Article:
Essex: Health professionals urged to be aware of telltale signs of domestic violence
PUBLISHED: 15:55 17 January 2014
Essex’s Police and Crime Commissioner is calling on health professionals to lend their expertise in tackling the problem of domestic violence in the county.
Nick Alston wants to encourage dentists, optometrists and pharmacists, as well as GPs, to be aware of some of the telltale signs of domestic abuse and to offer informal advice and support where appropriate.
He says new ideas are required to tackle the problem, with Essex Police currently receiving around 70 calls a day relating to domestic violence.
During the height of last summer the force was getting more than 100 calls each day. Incidents of actual crimes relating to domestic violence have risen for the past three years from 7,437 in 2010/11 to 8,676 in 2012/13.
Mr Alston said he would like health professionals to be more confident in dealing with potential victims and to “signpost” them to where they can get help. He added: “Early intervention is necessary to stop violence escalating and to ease the burden on services.
“We need to identify potential victims of domestic violence as early as possible and in a lot of cases they may have a range of related issues such a stress.
“I’ve talked to a woman who has lost teeth and another who was blinded in one eye - and they often make up stories. In another instance, a woman with broken ribs told her doctor she had fallen over on a slippery kitchen floor.”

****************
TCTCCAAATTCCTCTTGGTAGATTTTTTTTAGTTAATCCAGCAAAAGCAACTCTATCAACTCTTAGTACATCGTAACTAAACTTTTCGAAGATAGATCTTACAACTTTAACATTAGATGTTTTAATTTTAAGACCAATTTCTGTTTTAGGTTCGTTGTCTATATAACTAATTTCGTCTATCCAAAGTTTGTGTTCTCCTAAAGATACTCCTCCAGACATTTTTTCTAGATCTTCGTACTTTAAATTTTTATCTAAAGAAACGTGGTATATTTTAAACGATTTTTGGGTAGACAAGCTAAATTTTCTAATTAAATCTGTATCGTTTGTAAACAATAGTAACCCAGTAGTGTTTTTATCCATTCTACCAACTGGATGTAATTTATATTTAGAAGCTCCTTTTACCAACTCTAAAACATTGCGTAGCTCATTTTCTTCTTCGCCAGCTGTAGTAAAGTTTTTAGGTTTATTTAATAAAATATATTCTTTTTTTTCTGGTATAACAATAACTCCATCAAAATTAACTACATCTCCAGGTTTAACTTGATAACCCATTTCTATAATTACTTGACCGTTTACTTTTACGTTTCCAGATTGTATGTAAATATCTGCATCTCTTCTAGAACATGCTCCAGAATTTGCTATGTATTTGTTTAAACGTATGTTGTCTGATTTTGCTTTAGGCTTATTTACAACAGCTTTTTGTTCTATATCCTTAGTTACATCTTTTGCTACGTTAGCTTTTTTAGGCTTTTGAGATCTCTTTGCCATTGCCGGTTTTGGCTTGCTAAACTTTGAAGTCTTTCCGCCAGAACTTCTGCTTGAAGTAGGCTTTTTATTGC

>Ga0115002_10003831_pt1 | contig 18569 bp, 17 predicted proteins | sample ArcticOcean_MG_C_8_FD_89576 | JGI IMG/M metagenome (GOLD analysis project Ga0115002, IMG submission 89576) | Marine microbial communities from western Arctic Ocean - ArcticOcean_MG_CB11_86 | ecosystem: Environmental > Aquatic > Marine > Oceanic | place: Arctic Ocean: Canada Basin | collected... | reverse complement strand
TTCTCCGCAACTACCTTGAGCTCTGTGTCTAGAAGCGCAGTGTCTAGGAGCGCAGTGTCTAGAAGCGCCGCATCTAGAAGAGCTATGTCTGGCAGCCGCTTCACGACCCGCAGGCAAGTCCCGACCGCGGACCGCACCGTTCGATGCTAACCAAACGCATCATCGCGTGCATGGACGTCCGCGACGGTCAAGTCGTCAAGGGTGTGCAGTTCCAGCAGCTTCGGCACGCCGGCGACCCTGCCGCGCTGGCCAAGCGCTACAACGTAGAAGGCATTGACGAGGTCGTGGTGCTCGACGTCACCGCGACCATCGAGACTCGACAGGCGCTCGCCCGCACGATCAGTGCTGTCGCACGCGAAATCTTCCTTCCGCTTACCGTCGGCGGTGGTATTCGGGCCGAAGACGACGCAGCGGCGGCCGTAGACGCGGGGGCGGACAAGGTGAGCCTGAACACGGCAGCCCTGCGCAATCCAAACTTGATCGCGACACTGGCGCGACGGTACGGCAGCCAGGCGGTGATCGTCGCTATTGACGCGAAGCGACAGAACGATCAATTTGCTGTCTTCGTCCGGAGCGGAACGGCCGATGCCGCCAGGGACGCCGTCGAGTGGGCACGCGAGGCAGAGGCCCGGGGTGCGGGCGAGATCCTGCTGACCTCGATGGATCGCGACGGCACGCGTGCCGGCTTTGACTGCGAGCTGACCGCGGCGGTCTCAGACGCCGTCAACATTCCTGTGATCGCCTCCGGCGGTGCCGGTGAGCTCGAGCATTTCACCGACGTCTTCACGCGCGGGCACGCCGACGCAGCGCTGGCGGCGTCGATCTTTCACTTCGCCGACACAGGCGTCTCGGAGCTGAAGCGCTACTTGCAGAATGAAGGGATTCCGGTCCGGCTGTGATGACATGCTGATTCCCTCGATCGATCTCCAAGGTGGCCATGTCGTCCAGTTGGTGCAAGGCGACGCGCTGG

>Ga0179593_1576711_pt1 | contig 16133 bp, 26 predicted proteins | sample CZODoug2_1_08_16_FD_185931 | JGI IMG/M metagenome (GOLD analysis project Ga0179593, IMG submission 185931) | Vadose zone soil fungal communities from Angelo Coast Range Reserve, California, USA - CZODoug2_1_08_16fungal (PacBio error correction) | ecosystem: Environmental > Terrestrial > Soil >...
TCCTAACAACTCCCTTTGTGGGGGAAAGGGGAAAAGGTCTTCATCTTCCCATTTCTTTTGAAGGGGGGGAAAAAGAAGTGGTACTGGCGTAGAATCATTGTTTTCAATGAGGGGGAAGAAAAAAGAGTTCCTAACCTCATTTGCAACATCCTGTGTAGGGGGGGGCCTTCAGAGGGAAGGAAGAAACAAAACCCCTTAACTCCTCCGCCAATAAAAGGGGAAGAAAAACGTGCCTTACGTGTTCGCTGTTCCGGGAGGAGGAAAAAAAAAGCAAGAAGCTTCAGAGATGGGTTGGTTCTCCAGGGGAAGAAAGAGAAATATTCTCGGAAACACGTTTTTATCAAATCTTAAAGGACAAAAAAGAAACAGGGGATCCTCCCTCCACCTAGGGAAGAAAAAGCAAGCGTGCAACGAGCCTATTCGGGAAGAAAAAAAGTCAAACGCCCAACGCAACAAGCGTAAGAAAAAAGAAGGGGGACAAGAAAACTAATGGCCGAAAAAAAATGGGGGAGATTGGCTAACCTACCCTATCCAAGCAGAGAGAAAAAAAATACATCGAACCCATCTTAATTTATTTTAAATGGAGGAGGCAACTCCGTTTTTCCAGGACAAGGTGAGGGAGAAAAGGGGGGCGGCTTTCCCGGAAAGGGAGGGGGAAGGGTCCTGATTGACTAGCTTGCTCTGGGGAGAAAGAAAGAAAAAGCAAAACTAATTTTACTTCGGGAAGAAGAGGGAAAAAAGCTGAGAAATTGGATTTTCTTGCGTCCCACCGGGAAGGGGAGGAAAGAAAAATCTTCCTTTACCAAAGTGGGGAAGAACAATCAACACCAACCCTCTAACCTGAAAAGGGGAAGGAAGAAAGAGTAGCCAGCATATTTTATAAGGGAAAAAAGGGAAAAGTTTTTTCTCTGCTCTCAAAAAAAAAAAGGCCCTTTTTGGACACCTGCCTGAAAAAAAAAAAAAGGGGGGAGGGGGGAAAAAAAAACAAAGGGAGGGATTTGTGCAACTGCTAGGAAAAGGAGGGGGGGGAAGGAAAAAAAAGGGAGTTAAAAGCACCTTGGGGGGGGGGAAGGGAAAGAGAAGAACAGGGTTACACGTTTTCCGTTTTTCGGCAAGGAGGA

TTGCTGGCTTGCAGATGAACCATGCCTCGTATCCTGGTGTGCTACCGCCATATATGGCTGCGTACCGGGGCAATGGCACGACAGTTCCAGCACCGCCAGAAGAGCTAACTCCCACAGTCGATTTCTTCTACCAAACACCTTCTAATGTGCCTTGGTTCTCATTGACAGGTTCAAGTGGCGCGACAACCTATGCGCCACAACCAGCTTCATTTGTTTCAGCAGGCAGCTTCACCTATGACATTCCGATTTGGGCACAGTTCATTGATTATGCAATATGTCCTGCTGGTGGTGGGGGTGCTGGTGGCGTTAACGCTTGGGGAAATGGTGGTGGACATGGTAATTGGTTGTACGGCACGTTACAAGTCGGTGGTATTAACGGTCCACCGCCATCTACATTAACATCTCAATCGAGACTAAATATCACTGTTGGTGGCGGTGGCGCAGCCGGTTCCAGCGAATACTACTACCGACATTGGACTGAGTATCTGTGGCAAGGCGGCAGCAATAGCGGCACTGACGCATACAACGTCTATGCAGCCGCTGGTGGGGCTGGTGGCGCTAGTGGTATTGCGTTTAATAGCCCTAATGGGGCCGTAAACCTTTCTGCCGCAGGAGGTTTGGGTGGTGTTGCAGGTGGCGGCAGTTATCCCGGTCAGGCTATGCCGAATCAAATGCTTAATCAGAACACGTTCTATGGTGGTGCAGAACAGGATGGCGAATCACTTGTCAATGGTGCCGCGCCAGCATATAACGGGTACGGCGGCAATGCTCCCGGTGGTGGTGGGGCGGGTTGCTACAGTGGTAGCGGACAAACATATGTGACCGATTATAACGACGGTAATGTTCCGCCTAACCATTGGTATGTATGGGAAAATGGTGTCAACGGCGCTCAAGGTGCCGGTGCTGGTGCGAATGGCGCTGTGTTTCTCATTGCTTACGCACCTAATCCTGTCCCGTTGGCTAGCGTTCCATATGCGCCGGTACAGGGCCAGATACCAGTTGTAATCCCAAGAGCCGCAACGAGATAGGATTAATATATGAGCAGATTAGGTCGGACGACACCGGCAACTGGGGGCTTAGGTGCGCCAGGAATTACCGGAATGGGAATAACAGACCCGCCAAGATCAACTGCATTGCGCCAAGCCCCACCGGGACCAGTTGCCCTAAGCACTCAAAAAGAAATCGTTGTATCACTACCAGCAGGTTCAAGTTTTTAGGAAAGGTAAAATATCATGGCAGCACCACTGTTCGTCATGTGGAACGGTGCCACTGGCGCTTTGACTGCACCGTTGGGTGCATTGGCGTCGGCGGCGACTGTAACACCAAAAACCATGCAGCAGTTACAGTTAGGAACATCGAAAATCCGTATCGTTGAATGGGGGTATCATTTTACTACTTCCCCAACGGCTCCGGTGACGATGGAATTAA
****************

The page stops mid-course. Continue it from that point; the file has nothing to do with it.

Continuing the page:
Mr Alston said he had received a “fantastic response” from NHS England’s area team director for Essex, Andrew Pike about the idea. He added that he envisaged health professionals giving informal advice about support groups and woman’s organisations, rather than reporting cases to the police.
“People will not go to the police and in some cases it will scare people away. Domestic violence is a complex issue and in many cases people are trying to keep a family together.”
Anne Naylor, cabinet member for public health and wellbeing at Essex County Council, agreed that sensitivity was required when dealing with issues of domestic abuse.
She said: “The issue is a tough nut to crack. If a dentist sees someone with cracked teeth and starts talking about the police then people are likely to scarper.
“A lot of management needs to be done about how this is approached but domestic violence is a growing problem and we need to think about it again.
“We have to be sensitive in terms of sharing information between agencies or how we are approaching people or we’ll be back to the 1920s when people who had certain problems thought it best not to go to the doctors.”
A spokesperson for NHS England in Essex said: “We would always encourage any victims of domestic abuse in Essex to contact their GP as early as possible, in order to access the health and wellbeing services they need.”